The Reserve Bank has cut staff holidays to complete counting of currency notes which returned to the system post demonetisation and has also ordered more machines to expedite the process, Governor Urjit Patel informed on Wednesday the parliamentary panel on finance.
The central bank chief said employees are working “round the clock” except on Sundays.
Replying to members of the Parliamentary Standing Committee of Finance on queries about demonetisation and its fallout, Patel said counting of demonetisation and its fallout, Patel said counting of cancelled Rs 500 and Rs 1,000 currency notes goes on continuously for six days a week.
Appearing before the panel, chaired by senior Congress leader M Veerappa Moily, the RBI chief informed the members that the central bank has curtailed holidays for its employees for counting of the junked notes.
Except Sundays, the counting is continuously going on “round the clock” six days a week, a member of the panel quoted Patel as saying. "Round the clock” six days a week, a member of the panel quoted Patel as saying.
According to members PTI spoke to, the central bank governor informed the panel that besides Saturdays, many other holidays have also been suspended in order to complete the mammoth task.
The RBI has also issued tenders for new machines for counting of the notes, Patel told the committee.
There are more than 15,000 staff at the RBI.
The panel’s meeting lasted for more than three hours and was attended by former Prime Minister Manmohan Singh, among others.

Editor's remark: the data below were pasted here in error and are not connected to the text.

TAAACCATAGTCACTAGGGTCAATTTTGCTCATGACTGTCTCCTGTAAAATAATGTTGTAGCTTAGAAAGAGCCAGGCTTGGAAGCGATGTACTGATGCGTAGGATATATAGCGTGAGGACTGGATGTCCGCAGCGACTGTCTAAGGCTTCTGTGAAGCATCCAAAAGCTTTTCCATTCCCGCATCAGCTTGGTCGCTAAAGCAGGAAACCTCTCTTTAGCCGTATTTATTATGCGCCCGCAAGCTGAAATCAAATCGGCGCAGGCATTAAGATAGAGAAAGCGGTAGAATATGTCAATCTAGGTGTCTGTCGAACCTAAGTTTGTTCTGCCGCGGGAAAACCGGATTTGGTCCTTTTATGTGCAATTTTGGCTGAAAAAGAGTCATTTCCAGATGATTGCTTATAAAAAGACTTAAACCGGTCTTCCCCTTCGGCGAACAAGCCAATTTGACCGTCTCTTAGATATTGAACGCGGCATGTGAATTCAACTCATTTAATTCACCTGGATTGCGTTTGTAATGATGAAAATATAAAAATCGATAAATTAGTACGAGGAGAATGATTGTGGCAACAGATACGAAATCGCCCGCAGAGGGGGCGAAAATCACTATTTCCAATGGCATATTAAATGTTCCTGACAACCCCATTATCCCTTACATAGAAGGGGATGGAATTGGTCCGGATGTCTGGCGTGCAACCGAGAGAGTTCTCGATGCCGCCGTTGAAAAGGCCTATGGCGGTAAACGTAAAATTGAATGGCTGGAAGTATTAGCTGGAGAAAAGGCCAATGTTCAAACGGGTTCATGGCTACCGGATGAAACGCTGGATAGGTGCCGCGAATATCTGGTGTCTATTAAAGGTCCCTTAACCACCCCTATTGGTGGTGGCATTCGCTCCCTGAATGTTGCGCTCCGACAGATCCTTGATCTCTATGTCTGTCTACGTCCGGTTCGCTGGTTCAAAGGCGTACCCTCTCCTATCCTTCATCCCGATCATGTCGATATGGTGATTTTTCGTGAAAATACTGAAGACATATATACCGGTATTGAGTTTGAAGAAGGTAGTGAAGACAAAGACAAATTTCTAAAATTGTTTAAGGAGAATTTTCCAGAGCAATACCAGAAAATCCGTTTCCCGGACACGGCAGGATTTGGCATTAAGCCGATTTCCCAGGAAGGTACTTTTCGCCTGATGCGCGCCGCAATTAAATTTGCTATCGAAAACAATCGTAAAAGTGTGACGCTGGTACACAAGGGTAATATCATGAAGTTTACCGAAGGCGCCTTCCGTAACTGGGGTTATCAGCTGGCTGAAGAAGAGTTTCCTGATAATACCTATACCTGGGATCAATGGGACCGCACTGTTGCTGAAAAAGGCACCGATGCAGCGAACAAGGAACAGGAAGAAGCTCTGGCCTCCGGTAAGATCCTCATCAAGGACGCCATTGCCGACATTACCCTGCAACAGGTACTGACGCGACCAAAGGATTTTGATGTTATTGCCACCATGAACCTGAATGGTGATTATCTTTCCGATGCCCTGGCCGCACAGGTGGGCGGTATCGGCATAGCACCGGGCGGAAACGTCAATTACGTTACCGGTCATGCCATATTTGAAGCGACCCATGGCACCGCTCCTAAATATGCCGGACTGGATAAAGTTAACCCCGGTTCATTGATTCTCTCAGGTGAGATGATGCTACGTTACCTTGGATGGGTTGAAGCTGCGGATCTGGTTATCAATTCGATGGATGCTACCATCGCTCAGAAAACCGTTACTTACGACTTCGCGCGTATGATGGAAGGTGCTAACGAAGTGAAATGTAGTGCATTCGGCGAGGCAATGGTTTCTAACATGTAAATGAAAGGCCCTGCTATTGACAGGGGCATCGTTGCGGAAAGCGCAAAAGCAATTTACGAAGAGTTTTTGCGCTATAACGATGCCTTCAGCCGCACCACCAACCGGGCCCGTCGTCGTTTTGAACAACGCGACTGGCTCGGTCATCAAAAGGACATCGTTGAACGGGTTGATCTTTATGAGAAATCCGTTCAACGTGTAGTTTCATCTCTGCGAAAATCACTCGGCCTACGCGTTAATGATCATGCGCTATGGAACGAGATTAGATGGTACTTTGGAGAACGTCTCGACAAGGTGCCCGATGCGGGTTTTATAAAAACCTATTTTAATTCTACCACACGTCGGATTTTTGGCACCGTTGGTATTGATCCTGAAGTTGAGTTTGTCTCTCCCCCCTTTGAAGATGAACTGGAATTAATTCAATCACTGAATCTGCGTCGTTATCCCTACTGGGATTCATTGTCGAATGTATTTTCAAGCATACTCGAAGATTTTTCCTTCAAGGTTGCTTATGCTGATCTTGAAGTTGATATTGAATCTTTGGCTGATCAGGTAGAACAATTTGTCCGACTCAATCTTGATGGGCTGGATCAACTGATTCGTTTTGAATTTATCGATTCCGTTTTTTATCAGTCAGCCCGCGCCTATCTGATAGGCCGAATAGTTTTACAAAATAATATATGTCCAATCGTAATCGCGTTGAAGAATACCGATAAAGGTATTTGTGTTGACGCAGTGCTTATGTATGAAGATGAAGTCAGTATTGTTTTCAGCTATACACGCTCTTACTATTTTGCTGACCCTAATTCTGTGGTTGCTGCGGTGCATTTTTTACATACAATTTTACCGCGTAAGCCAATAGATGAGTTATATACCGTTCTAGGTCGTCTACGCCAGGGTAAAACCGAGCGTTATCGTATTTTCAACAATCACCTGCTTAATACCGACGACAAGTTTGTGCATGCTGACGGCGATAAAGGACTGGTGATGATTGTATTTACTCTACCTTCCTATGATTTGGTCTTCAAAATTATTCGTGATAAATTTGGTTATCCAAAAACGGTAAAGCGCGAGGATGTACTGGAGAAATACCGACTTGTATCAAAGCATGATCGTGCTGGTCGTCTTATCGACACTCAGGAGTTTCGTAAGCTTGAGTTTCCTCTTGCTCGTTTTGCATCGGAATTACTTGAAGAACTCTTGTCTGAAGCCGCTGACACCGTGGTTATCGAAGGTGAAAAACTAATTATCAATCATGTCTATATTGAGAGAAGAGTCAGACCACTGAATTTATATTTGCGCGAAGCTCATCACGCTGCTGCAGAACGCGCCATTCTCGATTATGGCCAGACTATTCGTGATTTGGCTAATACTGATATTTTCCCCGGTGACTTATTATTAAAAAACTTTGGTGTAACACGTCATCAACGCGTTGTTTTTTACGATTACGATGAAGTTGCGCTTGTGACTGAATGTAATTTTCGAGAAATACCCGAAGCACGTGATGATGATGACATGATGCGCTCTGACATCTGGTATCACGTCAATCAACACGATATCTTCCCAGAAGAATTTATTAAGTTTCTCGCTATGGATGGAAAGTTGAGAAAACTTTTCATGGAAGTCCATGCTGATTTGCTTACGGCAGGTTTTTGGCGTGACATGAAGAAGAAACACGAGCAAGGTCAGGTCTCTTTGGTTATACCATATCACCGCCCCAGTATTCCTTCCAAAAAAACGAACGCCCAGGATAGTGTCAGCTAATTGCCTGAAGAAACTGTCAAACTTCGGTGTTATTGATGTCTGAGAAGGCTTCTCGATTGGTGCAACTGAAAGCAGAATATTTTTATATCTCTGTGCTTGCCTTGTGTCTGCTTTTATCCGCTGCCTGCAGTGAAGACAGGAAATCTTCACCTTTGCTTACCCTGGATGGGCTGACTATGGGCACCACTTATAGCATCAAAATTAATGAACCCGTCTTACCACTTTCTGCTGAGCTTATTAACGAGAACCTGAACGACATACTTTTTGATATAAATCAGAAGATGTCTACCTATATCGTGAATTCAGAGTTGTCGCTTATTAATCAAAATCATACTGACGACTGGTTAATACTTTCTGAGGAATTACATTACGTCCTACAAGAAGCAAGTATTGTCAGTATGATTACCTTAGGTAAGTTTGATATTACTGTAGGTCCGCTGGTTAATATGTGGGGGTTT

During the course of meeting, when members from opposition parties tried to grill the governor, Moily and BJP MP Nishikant Dubey intervened.
One Congress member even asked whether RBI would be able to provide details of the amount of cash deposited post- demonetisation by May 2019, the time by when the tenure of the current regime ends.
As part of efforts to fight corruption and the black money menace, the government on November 8 last year demonetised old Rs 500 and Rs 1,000 currency notes.
As on November 8, 2016, the total amount of currency in circulation was Rs 17.7 lakh crore, which included specified bank notes (SBNs) of Rs 500 and Rs 1,000.
There was a 50-day window for exchanging the old notes at banks and post offices from November 9 to December 30.
After December 30, designated offices of the RBI accepted junked notes till June 30 under various categories.
Besides, Indians who were abroad during November 9 to December 30 were given a three-month grace period till March 31 to deposit the junked notes. In the case of NRIs, the window was till June 30.
(Feature image source: Reuters)